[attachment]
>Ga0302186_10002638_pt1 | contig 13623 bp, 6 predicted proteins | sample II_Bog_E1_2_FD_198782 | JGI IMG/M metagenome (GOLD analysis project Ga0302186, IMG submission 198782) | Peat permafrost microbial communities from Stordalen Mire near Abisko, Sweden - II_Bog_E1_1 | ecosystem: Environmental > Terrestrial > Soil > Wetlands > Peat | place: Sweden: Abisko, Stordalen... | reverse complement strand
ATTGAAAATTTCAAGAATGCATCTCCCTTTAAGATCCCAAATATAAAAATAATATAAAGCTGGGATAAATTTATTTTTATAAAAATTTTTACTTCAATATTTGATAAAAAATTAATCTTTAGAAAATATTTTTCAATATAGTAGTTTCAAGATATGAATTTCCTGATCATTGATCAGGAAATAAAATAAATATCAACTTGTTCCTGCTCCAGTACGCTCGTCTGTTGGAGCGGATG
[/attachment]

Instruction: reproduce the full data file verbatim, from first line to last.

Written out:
>Ga0302186_10002638_pt1 | contig 13623 bp, 6 predicted proteins | sample II_Bog_E1_2_FD_198782 | JGI IMG/M metagenome (GOLD analysis project Ga0302186, IMG submission 198782) | Peat permafrost microbial communities from Stordalen Mire near Abisko, Sweden - II_Bog_E1_1 | ecosystem: Environmental > Terrestrial > Soil > Wetlands > Peat | place: Sweden: Abisko, Stordalen... | reverse complement strand
ATTGAAAATTTCAAGAATGCATCTCCCTTTAAGATCCCAAATATAAAAATAATATAAAGCTGGGATAAATTTATTTTTATAAAAATTTTTACTTCAATATTTGATAAAAAATTAATCTTTAGAAAATATTTTTCAATATAGTAGTTTCAAGATATGAATTTCCTGATCATTGATCAGGAAATAAAATAAATATCAACTTGTTCCTGCTCCAGTACGCTCGTCTGTTGGAGCGGATG